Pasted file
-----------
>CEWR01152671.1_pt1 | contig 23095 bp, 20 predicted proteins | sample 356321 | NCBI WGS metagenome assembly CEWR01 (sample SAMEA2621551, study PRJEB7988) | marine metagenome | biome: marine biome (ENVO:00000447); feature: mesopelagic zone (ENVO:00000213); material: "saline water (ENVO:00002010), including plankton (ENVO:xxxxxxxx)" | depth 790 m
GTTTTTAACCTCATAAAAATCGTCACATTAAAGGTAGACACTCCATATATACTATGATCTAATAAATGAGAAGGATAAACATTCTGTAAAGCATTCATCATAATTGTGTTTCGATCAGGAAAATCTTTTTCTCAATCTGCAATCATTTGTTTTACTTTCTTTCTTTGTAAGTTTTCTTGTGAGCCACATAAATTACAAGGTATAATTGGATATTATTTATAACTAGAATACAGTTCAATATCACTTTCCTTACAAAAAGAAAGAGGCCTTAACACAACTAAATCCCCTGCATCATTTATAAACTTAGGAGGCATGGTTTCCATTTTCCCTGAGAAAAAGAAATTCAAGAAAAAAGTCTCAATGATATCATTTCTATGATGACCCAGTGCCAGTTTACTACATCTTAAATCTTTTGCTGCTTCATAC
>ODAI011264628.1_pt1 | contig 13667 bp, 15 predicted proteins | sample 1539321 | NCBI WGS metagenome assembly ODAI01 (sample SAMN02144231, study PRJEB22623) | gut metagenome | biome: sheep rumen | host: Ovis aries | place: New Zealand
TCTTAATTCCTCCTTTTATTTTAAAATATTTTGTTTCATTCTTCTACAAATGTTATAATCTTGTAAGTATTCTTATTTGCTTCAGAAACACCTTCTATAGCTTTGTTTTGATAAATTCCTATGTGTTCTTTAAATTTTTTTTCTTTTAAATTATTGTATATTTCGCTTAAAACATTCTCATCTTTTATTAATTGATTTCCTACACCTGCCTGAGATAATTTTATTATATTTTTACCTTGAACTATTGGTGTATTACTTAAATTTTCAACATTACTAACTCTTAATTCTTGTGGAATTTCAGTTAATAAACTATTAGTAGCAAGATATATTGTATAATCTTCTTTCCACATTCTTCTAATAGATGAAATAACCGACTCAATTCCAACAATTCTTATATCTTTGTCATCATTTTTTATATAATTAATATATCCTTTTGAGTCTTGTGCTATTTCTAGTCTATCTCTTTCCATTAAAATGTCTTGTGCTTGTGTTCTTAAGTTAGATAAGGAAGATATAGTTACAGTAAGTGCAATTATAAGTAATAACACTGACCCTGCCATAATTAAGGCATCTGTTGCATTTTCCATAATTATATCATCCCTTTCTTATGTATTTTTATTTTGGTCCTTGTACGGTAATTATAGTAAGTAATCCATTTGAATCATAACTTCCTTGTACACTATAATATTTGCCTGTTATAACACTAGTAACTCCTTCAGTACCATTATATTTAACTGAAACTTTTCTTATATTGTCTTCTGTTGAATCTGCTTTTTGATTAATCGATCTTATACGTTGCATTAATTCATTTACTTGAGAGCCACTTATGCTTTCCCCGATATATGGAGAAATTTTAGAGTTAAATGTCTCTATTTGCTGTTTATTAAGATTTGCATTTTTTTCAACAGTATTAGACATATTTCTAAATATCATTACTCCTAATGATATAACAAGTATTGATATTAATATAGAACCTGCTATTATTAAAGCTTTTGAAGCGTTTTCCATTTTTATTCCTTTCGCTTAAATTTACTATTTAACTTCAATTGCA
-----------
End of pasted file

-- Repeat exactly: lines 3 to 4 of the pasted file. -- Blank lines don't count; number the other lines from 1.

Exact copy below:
>ODAI011264628.1_pt1 | contig 13667 bp, 15 predicted proteins | sample 1539321 | NCBI WGS metagenome assembly ODAI01 (sample SAMN02144231, study PRJEB22623) | gut metagenome | biome: sheep rumen | host: Ovis aries | place: New Zealand
TCTTAATTCCTCCTTTTATTTTAAAATATTTTGTTTCATTCTTCTACAAATGTTATAATCTTGTAAGTATTCTTATTTGCTTCAGAAACACCTTCTATAGCTTTGTTTTGATAAATTCCTATGTGTTCTTTAAATTTTTTTTCTTTTAAATTATTGTATATTTCGCTTAAAACATTCTCATCTTTTATTAATTGATTTCCTACACCTGCCTGAGATAATTTTATTATATTTTTACCTTGAACTATTGGTGTATTACTTAAATTTTCAACATTACTAACTCTTAATTCTTGTGGAATTTCAGTTAATAAACTATTAGTAGCAAGATATATTGTATAATCTTCTTTCCACATTCTTCTAATAGATGAAATAACCGACTCAATTCCAACAATTCTTATATCTTTGTCATCATTTTTTATATAATTAATATATCCTTTTGAGTCTTGTGCTATTTCTAGTCTATCTCTTTCCATTAAAATGTCTTGTGCTTGTGTTCTTAAGTTAGATAAGGAAGATATAGTTACAGTAAGTGCAATTATAAGTAATAACACTGACCCTGCCATAATTAAGGCATCTGTTGCATTTTCCATAATTATATCATCCCTTTCTTATGTATTTTTATTTTGGTCCTTGTACGGTAATTATAGTAAGTAATCCATTTGAATCATAACTTCCTTGTACACTATAATATTTGCCTGTTATAACACTAGTAACTCCTTCAGTACCATTATATTTAACTGAAACTTTTCTTATATTGTCTTCTGTTGAATCTGCTTTTTGATTAATCGATCTTATACGTTGCATTAATTCATTTACTTGAGAGCCACTTATGCTTTCCCCGATATATGGAGAAATTTTAGAGTTAAATGTCTCTATTTGCTGTTTATTAAGATTTGCATTTTTTTCAACAGTATTAGACATATTTCTAAATATCATTACTCCTAATGATATAACAAGTATTGATATTAATATAGAACCTGCTATTATTAAAGCTTTTGAAGCGTTTTCCATTTTTATTCCTTTCGCTTAAATTTACTATTTAACTTCAATTGCA